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Why You Will Never Have a Perfect Relationship With Food (and That’s Okay!)

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This post is part of a super important series on Emotional Eating. Not sure what that means? Emotional eating can be much more subtle than you realize, and if you’re having trouble figuring out your food issues, it may be at the root of them. If you’re a wellness professional (or are just trying to live your healthiest life!), you’ve GOT to understand emotional eating, as it’s likely at the root of many of your clients’ issues. Get informed, here!


Ask Keri: Should I feel like a fraud if I’m a wellness expert and still encounter emotional eating?

Keri Says: It may sound like a cliche, but let’s start with a serious truth: Nobody’s perfect.

In fact, when it comes to food, being “perfect” is often a bad thing. It’s not healthy to be super regimented, and when you approach eating in that way, it often leads to failure, stress spikes, and mental exhaustion.

People think, “OMG I ate a box of cookies! How can I be a health coach or an RD or a yoga teacher if I can’t follow my own advice?” But if you weren’t imperfect, you wouldn’t be a human, you’d be a computer. And look, everyone’s already got WebMD; they come to you for health advice because you are a living, breathing person who can relate.

Think of it this way: Would you want to see a therapist who never has moods? Who has never felt sad or confused?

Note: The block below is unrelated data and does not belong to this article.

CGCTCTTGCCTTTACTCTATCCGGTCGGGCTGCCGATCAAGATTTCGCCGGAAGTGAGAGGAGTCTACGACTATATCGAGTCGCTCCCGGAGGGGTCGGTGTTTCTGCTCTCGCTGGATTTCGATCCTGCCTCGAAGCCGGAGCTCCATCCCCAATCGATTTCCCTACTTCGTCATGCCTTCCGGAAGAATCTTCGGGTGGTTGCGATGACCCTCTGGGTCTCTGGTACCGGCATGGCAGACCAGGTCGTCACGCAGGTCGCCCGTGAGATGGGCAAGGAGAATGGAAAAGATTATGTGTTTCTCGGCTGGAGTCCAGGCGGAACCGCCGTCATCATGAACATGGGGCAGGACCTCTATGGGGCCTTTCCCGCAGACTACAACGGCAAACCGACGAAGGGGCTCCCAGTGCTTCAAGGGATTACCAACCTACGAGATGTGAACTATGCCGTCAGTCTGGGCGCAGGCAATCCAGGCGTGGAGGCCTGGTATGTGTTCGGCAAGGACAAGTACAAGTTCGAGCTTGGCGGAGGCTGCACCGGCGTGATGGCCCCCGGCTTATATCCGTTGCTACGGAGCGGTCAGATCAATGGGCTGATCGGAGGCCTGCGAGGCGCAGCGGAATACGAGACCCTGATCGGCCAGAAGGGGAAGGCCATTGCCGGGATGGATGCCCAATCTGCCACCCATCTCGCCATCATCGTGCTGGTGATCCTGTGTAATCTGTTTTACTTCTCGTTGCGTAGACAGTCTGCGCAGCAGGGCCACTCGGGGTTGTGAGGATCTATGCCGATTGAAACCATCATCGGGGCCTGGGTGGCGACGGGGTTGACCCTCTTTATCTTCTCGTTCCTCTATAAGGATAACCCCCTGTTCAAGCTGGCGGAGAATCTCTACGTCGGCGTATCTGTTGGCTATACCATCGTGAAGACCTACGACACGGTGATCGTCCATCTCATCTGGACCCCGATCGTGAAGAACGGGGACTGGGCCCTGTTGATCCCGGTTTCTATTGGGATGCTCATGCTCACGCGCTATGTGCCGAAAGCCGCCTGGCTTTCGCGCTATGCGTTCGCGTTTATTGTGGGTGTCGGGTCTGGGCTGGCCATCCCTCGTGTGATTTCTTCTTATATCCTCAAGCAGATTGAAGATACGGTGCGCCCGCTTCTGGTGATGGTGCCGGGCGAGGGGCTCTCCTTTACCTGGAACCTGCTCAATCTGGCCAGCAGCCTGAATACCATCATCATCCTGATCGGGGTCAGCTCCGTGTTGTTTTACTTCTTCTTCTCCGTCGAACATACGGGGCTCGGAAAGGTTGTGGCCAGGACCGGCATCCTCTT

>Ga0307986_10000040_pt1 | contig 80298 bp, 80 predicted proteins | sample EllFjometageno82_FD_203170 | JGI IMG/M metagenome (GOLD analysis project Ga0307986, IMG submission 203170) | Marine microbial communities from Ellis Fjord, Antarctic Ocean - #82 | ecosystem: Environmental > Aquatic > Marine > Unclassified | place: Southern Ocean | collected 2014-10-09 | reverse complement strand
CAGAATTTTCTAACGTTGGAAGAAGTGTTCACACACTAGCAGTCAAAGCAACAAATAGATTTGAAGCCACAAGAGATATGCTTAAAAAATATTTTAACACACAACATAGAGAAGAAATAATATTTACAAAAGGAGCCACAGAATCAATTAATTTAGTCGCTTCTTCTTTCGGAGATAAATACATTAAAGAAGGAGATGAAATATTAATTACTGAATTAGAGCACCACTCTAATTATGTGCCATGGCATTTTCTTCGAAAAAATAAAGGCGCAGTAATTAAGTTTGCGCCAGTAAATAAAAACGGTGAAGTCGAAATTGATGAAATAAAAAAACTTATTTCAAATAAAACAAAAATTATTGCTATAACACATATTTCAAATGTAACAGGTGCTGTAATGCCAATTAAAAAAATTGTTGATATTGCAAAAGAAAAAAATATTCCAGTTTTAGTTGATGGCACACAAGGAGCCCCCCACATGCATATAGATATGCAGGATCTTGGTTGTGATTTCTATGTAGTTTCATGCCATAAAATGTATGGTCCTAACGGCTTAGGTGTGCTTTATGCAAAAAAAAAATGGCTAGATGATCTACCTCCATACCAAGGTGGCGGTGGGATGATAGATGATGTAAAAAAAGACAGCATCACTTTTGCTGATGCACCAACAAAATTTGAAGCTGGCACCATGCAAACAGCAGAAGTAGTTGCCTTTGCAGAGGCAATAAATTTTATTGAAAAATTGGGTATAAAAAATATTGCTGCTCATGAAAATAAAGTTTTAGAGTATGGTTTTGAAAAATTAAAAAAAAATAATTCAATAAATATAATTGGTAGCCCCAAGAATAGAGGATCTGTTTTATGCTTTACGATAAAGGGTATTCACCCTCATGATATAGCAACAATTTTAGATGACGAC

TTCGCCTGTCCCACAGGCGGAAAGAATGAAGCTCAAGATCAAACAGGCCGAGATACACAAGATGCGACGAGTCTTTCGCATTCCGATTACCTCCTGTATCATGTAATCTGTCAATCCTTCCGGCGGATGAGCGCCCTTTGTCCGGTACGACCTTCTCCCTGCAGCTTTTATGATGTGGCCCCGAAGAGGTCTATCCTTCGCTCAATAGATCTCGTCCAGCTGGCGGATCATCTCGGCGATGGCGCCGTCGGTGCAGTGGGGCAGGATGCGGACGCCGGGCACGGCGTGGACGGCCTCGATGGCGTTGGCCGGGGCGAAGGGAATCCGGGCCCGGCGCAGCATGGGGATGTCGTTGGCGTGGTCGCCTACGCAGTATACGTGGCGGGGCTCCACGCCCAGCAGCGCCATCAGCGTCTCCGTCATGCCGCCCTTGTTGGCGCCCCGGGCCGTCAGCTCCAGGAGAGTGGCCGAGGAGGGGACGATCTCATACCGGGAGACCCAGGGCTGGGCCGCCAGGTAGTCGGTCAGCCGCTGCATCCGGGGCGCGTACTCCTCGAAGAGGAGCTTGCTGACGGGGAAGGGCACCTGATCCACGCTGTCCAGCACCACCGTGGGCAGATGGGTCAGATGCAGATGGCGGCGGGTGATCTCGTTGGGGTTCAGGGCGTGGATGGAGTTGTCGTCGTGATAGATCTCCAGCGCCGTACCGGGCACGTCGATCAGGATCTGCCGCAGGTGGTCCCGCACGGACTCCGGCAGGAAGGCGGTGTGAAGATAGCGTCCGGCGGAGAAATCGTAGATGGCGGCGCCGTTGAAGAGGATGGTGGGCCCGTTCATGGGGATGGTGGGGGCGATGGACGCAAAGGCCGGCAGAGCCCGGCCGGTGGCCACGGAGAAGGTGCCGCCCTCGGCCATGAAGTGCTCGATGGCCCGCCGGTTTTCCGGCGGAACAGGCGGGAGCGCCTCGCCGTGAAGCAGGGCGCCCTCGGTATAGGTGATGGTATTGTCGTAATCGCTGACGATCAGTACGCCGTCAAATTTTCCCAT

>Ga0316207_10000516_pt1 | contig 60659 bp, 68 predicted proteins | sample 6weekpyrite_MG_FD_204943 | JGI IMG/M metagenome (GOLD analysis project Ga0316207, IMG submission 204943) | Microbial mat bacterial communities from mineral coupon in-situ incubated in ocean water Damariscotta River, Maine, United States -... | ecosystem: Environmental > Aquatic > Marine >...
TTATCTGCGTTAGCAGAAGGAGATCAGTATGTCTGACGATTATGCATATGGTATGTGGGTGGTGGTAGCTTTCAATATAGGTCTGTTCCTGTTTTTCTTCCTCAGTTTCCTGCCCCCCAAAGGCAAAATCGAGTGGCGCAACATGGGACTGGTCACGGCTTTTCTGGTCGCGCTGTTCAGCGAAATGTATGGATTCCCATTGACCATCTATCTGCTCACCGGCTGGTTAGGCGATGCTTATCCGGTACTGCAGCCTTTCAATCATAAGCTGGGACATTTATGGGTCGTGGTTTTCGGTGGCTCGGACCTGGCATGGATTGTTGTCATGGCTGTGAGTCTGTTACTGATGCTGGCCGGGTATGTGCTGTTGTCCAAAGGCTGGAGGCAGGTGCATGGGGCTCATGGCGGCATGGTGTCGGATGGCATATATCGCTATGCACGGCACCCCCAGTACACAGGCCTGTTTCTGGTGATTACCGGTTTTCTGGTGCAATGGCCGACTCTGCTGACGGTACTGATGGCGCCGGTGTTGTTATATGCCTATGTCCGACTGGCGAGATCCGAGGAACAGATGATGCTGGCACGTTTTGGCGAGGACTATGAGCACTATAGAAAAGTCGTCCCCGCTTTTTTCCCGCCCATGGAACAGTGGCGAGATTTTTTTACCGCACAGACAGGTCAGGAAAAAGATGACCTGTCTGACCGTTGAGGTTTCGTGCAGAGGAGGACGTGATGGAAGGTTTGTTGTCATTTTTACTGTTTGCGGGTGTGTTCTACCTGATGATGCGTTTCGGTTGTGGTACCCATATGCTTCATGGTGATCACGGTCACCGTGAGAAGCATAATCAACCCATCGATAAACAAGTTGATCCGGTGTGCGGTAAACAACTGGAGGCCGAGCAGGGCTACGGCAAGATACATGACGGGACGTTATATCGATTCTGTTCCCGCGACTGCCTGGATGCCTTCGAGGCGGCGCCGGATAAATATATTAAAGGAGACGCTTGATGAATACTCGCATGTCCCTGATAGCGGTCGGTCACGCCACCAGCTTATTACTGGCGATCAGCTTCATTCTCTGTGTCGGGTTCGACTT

Or, consider what a “healthy relationship” with another individual looks like. I bet your best friend in the entire world sometimes annoys you. You probably get into disagreements and have to deal with them and then patch things up. That doesn’t mean it’s not a strong, healthy friendship. Similarly, you might know all about how to handle emotional eating, whether it’s tapping into your cravings or journaling. That doesn’t mean all of that won’t occasionally get thrown out the window when life gets complicated. Perfect relationships with people don’t exist, so it’s unrealistic to expect you’d have a perfect relationship with food. I always tell clients to aim for a “really good” relationship, and that applies if you’re a wellness expert, too.

The key is understanding your own imperfections and how bouts of emotional eating fit into an overall healthy life, which is going to include disruptions, ups and downs, and unsteadiness whoever you are.

Understanding imperfections is key to addressing emotional eating. Enroll in our Emotional Eating course to learn more!

How to do that?

The first step is to acknowledge that ups and downs should happen and are going to happen. That takes the pressure off when you do “mess up”, so that you can just recognize you fell off rather than immediately going into a “I’m the worst nutritionist ever!” downward spiral. That doesn’t mean you won’t feel bad or can’t give yourself the space to feel bad about it. It’s just about experiencing feeling bad and then getting back on track.

Next, try to look at your own situation the way you’d approach a client’s challenges. Am I doing this too often? Where is this coming from? Sometimes you’ll be able to evaluate your own behavior honestly; other times you’ll need help. I used to ask one of the dietitians who worked in my practice, Lara Metz, to occasionally be my “RD for the week, please!”

There are times when you want to be accountable to be somebody or when it just helps to share your thoughts.

In the end, just remember that you can mess up and it’s not really messing up. Imperfect is better than perfect, I promise, even when it comes to emotional eating.

If you’re interested in learning more about my philosophies around emotional eating, check out our four-part video course on Emotional Eating, now!

(Photo: Shutterstock)

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